Around 6,000 people don’t have to fetch dirty water from the lake Muhazi anymoreMar 22, 2013
Water holds the key to sustainable development. We need it for health, food security and economic progress. Yet, each year brings new pressures. One-in-three people already lives in a country with moderate to high water stress, and by 2030 nearly half the global population could be facing water scarcity, with demand outstripping supply by 40 per cent. Competition is growing among farmers and herders; industry and agriculture; town and country; upstream and downstream; and across borders. Climate change and the needs of populations growing in size and prosperity mean we must work together to protect and manage this fragile, finite resource. 2013 is the International Year of Water Cooperation, and World Water Day 2013 is dedicated to highlighting the joint efforts necessary to ensuring a fair share for people and planet.
In celebrating World Water Day, UNDP Rwanda visited the Decentralization and Environmental Management Project phase two (DEMPII) operating in Rwamagana district. The UNDP project is implemented in collaboration with the Rwanda Environmental Authority (REMA).
Local residents used to fetch water from Lake Muhazi. A new borehole changed this and the population says that it helped them to stay healthy. “Before the construction of borehole we used to fetch dirty water in the Muhazi Lake and we were attacked by worms. This borehole helps us a lot to find clean water”, says Divine Bazivugiki, a19 years old girl, one of the local beneficiaries.
The borehole serves Gishari and Muhazi sectors with1182 families which consist of 5910 persons. To access clean water, these people walk between 100 and 800m from their homes. Radical terraces are constructed on 31 hectares in Musha sector. The total number of DEMP beneficiaries is 28432 people.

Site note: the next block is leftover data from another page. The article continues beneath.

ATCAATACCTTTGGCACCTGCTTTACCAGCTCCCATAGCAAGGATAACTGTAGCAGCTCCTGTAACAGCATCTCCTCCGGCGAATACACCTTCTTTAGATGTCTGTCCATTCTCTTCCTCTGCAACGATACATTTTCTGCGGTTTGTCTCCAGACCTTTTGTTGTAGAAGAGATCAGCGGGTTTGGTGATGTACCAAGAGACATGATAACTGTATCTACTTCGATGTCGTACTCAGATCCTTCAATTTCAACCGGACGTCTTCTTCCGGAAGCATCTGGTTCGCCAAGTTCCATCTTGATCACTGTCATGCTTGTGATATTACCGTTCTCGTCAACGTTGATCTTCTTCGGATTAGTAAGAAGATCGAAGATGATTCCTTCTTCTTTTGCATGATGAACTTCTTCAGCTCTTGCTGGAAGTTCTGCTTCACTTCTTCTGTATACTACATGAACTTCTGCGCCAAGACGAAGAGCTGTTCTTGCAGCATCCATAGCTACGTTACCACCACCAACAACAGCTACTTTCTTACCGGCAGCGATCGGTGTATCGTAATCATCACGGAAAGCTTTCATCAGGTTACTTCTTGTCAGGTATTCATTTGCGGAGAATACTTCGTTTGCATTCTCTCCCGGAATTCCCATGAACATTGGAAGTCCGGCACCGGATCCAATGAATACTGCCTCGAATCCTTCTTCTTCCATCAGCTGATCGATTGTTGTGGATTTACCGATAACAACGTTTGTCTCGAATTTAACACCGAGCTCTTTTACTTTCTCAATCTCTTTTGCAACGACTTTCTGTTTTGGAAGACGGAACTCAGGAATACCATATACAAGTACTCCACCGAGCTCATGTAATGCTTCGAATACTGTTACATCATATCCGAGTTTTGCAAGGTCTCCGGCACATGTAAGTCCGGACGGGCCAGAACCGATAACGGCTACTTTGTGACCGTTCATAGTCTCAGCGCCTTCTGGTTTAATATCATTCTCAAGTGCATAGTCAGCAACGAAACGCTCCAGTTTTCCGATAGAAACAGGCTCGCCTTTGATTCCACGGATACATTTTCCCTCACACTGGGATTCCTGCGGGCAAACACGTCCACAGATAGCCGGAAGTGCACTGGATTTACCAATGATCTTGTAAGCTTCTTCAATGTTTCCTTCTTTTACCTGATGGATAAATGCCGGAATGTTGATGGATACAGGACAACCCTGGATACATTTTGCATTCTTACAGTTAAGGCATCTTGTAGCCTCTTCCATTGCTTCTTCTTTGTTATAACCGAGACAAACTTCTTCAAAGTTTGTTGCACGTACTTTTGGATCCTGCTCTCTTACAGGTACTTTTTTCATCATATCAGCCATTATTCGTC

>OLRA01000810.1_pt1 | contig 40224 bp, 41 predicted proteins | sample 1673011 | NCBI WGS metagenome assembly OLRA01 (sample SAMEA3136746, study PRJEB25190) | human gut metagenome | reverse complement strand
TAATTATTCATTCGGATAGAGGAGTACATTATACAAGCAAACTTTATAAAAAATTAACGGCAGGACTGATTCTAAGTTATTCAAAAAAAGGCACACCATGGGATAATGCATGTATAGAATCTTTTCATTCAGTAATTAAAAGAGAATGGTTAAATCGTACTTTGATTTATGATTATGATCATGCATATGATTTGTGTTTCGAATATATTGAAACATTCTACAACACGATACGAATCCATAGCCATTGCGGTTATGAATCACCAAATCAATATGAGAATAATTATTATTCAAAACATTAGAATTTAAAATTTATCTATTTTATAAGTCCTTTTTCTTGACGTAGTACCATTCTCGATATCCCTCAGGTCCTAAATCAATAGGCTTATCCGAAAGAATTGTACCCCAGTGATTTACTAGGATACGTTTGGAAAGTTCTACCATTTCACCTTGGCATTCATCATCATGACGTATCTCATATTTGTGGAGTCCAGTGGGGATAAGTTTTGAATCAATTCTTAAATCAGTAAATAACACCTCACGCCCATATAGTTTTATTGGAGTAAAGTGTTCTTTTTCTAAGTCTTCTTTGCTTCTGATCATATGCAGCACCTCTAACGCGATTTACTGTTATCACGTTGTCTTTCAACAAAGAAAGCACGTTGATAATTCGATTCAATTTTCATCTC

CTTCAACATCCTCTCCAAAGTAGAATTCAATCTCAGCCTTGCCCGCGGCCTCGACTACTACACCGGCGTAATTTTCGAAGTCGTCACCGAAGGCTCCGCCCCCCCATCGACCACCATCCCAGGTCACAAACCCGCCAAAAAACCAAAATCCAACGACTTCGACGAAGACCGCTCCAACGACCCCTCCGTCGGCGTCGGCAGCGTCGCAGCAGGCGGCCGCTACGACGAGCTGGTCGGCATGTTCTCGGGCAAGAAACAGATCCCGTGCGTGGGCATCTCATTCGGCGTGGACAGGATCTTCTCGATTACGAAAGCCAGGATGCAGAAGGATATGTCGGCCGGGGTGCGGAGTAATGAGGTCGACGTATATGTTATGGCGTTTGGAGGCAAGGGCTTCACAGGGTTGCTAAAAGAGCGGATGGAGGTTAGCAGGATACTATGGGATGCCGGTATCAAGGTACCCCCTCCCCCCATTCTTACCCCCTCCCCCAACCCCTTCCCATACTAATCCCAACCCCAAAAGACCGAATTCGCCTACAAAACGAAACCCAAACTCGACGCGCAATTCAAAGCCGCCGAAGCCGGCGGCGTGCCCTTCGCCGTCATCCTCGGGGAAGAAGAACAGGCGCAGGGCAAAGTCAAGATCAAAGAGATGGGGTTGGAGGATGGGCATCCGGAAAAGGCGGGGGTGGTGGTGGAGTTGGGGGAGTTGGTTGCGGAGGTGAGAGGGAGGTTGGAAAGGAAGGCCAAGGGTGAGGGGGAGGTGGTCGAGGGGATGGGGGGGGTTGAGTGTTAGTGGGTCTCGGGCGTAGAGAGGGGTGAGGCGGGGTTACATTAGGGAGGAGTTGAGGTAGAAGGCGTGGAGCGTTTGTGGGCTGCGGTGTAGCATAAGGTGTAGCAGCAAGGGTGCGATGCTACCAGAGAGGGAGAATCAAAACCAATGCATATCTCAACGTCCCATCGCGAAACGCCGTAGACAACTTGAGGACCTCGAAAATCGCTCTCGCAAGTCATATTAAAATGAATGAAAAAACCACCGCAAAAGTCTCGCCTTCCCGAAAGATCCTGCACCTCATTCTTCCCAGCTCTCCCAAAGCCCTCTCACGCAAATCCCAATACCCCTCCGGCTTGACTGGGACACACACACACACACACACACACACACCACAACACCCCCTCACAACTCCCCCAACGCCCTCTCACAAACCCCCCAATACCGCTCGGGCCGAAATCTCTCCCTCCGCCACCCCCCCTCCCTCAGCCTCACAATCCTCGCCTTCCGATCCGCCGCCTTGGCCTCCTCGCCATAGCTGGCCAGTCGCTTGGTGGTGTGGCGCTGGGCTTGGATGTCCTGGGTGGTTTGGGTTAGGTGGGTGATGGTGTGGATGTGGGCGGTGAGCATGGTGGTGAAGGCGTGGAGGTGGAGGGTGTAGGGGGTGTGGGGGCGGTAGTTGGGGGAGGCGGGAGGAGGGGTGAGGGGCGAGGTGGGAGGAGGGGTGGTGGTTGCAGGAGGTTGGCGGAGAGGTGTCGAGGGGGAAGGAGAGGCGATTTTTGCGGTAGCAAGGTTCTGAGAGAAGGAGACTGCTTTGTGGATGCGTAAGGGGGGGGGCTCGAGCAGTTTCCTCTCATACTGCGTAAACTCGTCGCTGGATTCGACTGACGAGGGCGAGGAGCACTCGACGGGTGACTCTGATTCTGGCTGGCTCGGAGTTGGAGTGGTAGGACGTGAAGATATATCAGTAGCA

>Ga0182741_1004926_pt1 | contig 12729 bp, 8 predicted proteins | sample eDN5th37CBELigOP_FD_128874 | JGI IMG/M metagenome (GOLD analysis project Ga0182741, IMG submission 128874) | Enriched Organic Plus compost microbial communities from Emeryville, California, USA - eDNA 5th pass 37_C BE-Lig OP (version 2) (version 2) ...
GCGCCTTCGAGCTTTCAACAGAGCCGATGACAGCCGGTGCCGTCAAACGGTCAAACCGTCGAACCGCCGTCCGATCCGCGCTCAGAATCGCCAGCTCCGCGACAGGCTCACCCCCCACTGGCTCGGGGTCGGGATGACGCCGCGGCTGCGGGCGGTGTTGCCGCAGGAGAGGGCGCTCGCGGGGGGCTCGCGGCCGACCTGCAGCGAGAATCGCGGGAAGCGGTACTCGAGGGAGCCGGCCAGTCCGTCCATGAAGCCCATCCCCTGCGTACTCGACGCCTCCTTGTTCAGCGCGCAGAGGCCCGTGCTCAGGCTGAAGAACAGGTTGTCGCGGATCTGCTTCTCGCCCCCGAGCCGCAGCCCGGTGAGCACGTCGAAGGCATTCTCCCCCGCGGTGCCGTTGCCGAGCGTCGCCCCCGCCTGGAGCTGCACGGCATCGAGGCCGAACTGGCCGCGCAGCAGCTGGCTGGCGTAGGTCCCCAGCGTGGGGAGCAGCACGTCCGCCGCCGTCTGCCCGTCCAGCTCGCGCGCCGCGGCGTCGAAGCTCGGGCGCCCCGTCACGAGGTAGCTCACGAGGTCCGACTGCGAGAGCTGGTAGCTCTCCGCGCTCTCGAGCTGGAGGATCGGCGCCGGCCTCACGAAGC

According to Emmanuel Rwakayigamba, a local Government official in charge of environment in Rwamagana district, not only did DEMP provide the population around Muhazi Lake with clean water, but also with job opportunities when drilling the boreholes and constructing terraces to conserve the environment around the lake. “No other investor from abroad came here to take the money from the project. The money from these projects went in local people’s pockets, it developed them economically”, he said. At the beginning of the project, people were reluctant because they were obliged to leave at least 50 meters from the lakeshore as a public land. But today they are aware of its benefits.
The DEMP 2 is a five years project that has been implemented in 2008 by the government of Rwanda through REMA.UNDP funds the project in collaboration with government of Rwanda. The project cost 6,023,171US Dollars. The government‘s contribution is 403,000 US Dollars. DEMP 2 is a replication of the best practices achieved in the western province including the rehabilitation of fragile ecosystem such as lakes and rivers.
The current Integrated Household Living Conditions Survey (EICV3) done in 2010/2011 indicates that access to improved and safer drinking water sources increased from 70% to 74% nationally in the five-year period. Improvements were found across all provinces except Kigali City, which was already well served. The largest improvements were found in the Western and Eastern provinces.
When inaugurating the new water infrastructure in Nyaruguru district last week, the Minister of State for Water and Energy in Rwanda, Emma-Francoise Isumbingabo told the New times that the government’s policy is to supply safe water to all the citizens by 2017. “We want 100 % of the population served by the year 2017”, she said.